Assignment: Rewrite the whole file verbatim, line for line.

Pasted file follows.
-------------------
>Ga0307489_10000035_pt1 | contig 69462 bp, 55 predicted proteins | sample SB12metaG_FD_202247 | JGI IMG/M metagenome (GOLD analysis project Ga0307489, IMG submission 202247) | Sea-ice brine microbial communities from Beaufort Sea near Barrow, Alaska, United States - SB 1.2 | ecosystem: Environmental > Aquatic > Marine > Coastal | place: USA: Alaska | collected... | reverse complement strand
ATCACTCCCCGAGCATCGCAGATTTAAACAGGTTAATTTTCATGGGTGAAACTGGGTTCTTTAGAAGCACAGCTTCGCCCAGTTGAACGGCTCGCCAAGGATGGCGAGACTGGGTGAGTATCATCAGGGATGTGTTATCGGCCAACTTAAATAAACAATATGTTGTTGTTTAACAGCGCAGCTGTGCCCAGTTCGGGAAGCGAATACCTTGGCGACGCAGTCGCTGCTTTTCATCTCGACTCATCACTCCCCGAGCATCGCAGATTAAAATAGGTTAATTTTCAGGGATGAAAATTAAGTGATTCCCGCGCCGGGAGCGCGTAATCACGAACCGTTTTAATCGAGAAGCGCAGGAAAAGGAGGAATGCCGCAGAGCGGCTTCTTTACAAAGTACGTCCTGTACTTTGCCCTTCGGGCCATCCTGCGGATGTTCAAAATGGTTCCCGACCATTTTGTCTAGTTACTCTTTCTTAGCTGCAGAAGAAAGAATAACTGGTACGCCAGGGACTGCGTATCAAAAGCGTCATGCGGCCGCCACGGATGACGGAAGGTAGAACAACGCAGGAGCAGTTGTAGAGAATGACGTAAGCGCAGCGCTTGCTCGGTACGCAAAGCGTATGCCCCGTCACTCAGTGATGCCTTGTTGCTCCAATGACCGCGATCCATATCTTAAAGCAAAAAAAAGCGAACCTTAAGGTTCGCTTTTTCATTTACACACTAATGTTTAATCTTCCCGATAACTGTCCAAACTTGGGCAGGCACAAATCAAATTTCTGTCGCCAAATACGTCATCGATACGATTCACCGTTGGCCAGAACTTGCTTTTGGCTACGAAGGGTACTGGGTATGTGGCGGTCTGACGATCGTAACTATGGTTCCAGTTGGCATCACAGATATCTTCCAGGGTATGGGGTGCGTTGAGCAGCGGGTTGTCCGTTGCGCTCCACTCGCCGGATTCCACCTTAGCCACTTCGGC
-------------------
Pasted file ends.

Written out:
>Ga0307489_10000035_pt1 | contig 69462 bp, 55 predicted proteins | sample SB12metaG_FD_202247 | JGI IMG/M metagenome (GOLD analysis project Ga0307489, IMG submission 202247) | Sea-ice brine microbial communities from Beaufort Sea near Barrow, Alaska, United States - SB 1.2 | ecosystem: Environmental > Aquatic > Marine > Coastal | place: USA: Alaska | collected... | reverse complement strand
ATCACTCCCCGAGCATCGCAGATTTAAACAGGTTAATTTTCATGGGTGAAACTGGGTTCTTTAGAAGCACAGCTTCGCCCAGTTGAACGGCTCGCCAAGGATGGCGAGACTGGGTGAGTATCATCAGGGATGTGTTATCGGCCAACTTAAATAAACAATATGTTGTTGTTTAACAGCGCAGCTGTGCCCAGTTCGGGAAGCGAATACCTTGGCGACGCAGTCGCTGCTTTTCATCTCGACTCATCACTCCCCGAGCATCGCAGATTAAAATAGGTTAATTTTCAGGGATGAAAATTAAGTGATTCCCGCGCCGGGAGCGCGTAATCACGAACCGTTTTAATCGAGAAGCGCAGGAAAAGGAGGAATGCCGCAGAGCGGCTTCTTTACAAAGTACGTCCTGTACTTTGCCCTTCGGGCCATCCTGCGGATGTTCAAAATGGTTCCCGACCATTTTGTCTAGTTACTCTTTCTTAGCTGCAGAAGAAAGAATAACTGGTACGCCAGGGACTGCGTATCAAAAGCGTCATGCGGCCGCCACGGATGACGGAAGGTAGAACAACGCAGGAGCAGTTGTAGAGAATGACGTAAGCGCAGCGCTTGCTCGGTACGCAAAGCGTATGCCCCGTCACTCAGTGATGCCTTGTTGCTCCAATGACCGCGATCCATATCTTAAAGCAAAAAAAAGCGAACCTTAAGGTTCGCTTTTTCATTTACACACTAATGTTTAATCTTCCCGATAACTGTCCAAACTTGGGCAGGCACAAATCAAATTTCTGTCGCCAAATACGTCATCGATACGATTCACCGTTGGCCAGAACTTGCTTTTGGCTACGAAGGGTACTGGGTATGTGGCGGTCTGACGATCGTAACTATGGTTCCAGTTGGCATCACAGATATCTTCCAGGGTATGGGGTGCGTTGAGCAGCGGGTTGTCCGTTGCGCTCCACTCGCCGGATTCCACCTTAGCCACTTCGGC